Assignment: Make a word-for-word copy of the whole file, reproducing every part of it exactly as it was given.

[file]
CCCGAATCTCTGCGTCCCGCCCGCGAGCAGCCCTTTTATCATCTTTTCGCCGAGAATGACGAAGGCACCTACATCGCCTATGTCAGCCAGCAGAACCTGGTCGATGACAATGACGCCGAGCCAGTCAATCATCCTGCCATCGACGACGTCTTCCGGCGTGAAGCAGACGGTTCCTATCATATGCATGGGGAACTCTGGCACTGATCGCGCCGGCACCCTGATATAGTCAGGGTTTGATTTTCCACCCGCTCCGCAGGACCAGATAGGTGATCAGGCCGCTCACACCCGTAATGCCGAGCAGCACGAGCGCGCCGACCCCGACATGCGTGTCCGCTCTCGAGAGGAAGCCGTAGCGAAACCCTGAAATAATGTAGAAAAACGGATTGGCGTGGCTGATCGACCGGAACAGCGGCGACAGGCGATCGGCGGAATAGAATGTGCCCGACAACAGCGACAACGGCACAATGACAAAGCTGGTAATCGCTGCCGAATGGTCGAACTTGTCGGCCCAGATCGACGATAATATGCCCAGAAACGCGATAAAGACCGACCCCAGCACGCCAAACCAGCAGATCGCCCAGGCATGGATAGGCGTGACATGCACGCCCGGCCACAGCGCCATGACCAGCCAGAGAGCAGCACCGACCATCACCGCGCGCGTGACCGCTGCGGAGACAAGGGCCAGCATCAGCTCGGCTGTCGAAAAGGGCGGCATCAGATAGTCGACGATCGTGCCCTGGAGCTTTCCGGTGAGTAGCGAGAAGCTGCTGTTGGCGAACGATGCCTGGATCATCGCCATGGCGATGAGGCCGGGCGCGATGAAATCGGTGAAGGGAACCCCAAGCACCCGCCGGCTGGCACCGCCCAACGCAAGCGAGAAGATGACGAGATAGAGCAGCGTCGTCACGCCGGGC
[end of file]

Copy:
CCCGAATCTCTGCGTCCCGCCCGCGAGCAGCCCTTTTATCATCTTTTCGCCGAGAATGACGAAGGCACCTACATCGCCTATGTCAGCCAGCAGAACCTGGTCGATGACAATGACGCCGAGCCAGTCAATCATCCTGCCATCGACGACGTCTTCCGGCGTGAAGCAGACGGTTCCTATCATATGCATGGGGAACTCTGGCACTGATCGCGCCGGCACCCTGATATAGTCAGGGTTTGATTTTCCACCCGCTCCGCAGGACCAGATAGGTGATCAGGCCGCTCACACCCGTAATGCCGAGCAGCACGAGCGCGCCGACCCCGACATGCGTGTCCGCTCTCGAGAGGAAGCCGTAGCGAAACCCTGAAATAATGTAGAAAAACGGATTGGCGTGGCTGATCGACCGGAACAGCGGCGACAGGCGATCGGCGGAATAGAATGTGCCCGACAACAGCGACAACGGCACAATGACAAAGCTGGTAATCGCTGCCGAATGGTCGAACTTGTCGGCCCAGATCGACGATAATATGCCCAGAAACGCGATAAAGACCGACCCCAGCACGCCAAACCAGCAGATCGCCCAGGCATGGATAGGCGTGACATGCACGCCCGGCCACAGCGCCATGACCAGCCAGAGAGCAGCACCGACCATCACCGCGCGCGTGACCGCTGCGGAGACAAGGGCCAGCATCAGCTCGGCTGTCGAAAAGGGCGGCATCAGATAGTCGACGATCGTGCCCTGGAGCTTTCCGGTGAGTAGCGAGAAGCTGCTGTTGGCGAACGATGCCTGGATCATCGCCATGGCGATGAGGCCGGGCGCGATGAAATCGGTGAAGGGAACCCCAAGCACCCGCCGGCTGGCACCGCCCAACGCAAGCGAGAAGATGACGAGATAGAGCAGCGTCGTCACGCCGGGC